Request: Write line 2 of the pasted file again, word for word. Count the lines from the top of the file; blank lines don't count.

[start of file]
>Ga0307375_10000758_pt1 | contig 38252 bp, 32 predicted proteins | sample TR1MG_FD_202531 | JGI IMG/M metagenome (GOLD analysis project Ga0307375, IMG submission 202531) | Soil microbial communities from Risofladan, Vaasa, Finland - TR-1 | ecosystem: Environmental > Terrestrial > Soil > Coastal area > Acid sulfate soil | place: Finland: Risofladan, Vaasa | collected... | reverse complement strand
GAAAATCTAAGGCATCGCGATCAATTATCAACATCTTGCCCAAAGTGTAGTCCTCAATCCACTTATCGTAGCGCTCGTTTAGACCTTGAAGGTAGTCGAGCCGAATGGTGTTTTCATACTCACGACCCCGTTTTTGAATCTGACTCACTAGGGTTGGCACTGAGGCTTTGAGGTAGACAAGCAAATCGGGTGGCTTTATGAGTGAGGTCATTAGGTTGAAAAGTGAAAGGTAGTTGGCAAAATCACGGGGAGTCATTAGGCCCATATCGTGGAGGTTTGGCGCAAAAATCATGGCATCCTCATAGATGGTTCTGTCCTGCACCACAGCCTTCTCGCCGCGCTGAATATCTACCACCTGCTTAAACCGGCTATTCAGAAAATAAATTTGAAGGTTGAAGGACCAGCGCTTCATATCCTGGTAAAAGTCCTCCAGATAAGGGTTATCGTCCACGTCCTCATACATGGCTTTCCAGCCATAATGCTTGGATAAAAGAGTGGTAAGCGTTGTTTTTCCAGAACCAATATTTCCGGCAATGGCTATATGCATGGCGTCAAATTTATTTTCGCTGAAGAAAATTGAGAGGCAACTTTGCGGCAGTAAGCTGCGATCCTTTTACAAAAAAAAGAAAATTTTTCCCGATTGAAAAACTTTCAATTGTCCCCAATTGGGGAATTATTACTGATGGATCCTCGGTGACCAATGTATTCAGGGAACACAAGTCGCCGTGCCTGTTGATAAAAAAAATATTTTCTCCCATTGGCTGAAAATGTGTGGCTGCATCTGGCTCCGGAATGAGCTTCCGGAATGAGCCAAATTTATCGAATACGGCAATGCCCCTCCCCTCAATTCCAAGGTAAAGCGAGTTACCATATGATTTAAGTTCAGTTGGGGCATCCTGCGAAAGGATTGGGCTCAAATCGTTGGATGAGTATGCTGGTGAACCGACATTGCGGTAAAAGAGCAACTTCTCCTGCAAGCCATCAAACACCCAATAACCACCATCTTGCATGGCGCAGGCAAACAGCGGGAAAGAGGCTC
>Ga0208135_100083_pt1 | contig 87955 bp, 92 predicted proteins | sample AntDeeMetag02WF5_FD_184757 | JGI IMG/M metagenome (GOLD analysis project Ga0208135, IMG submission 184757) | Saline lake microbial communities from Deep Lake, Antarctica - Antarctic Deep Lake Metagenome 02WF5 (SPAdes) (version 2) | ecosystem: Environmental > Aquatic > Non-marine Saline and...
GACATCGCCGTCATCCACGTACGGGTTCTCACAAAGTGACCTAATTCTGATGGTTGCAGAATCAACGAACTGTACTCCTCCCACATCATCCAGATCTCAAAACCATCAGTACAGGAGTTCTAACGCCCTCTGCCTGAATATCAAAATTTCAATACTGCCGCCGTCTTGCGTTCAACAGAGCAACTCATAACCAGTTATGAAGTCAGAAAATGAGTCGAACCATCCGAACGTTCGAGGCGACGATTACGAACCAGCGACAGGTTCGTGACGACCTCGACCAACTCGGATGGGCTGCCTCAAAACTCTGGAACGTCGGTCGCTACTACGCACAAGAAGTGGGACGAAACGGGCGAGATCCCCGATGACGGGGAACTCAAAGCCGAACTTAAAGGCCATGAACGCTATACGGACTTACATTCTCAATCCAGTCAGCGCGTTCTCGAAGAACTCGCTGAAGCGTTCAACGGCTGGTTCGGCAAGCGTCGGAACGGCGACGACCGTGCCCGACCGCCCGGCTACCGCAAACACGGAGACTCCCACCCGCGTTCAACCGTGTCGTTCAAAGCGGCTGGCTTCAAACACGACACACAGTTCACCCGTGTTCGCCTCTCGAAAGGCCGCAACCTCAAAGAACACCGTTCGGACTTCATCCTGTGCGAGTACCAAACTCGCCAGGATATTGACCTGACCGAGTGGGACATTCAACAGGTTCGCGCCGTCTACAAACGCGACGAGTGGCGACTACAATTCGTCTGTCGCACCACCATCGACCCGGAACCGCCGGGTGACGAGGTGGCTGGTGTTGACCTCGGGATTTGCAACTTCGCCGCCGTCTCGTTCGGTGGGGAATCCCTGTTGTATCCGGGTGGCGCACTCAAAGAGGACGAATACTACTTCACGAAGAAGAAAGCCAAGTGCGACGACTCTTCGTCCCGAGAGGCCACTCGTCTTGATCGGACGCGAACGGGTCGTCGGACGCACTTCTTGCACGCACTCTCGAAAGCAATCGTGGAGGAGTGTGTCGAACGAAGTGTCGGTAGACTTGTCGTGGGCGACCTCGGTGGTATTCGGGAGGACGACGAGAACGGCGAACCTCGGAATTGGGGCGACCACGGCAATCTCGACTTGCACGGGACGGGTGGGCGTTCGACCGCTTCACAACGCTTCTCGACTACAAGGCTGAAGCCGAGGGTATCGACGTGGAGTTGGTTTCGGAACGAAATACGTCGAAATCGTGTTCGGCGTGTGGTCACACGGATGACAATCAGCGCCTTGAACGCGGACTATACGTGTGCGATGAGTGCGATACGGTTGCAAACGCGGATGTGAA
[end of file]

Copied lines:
GAAAATCTAAGGCATCGCGATCAATTATCAACATCTTGCCCAAAGTGTAGTCCTCAATCCACTTATCGTAGCGCTCGTTTAGACCTTGAAGGTAGTCGAGCCGAATGGTGTTTTCATACTCACGACCCCGTTTTTGAATCTGACTCACTAGGGTTGGCACTGAGGCTTTGAGGTAGACAAGCAAATCGGGTGGCTTTATGAGTGAGGTCATTAGGTTGAAAAGTGAAAGGTAGTTGGCAAAATCACGGGGAGTCATTAGGCCCATATCGTGGAGGTTTGGCGCAAAAATCATGGCATCCTCATAGATGGTTCTGTCCTGCACCACAGCCTTCTCGCCGCGCTGAATATCTACCACCTGCTTAAACCGGCTATTCAGAAAATAAATTTGAAGGTTGAAGGACCAGCGCTTCATATCCTGGTAAAAGTCCTCCAGATAAGGGTTATCGTCCACGTCCTCATACATGGCTTTCCAGCCATAATGCTTGGATAAAAGAGTGGTAAGCGTTGTTTTTCCAGAACCAATATTTCCGGCAATGGCTATATGCATGGCGTCAAATTTATTTTCGCTGAAGAAAATTGAGAGGCAACTTTGCGGCAGTAAGCTGCGATCCTTTTACAAAAAAAAGAAAATTTTTCCCGATTGAAAAACTTTCAATTGTCCCCAATTGGGGAATTATTACTGATGGATCCTCGGTGACCAATGTATTCAGGGAACACAAGTCGCCGTGCCTGTTGATAAAAAAAATATTTTCTCCCATTGGCTGAAAATGTGTGGCTGCATCTGGCTCCGGAATGAGCTTCCGGAATGAGCCAAATTTATCGAATACGGCAATGCCCCTCCCCTCAATTCCAAGGTAAAGCGAGTTACCATATGATTTAAGTTCAGTTGGGGCATCCTGCGAAAGGATTGGGCTCAAATCGTTGGATGAGTATGCTGGTGAACCGACATTGCGGTAAAAGAGCAACTTCTCCTGCAAGCCATCAAACACCCAATAACCACCATCTTGCATGGCGCAGGCAAACAGCGGGAAAGAGGCTC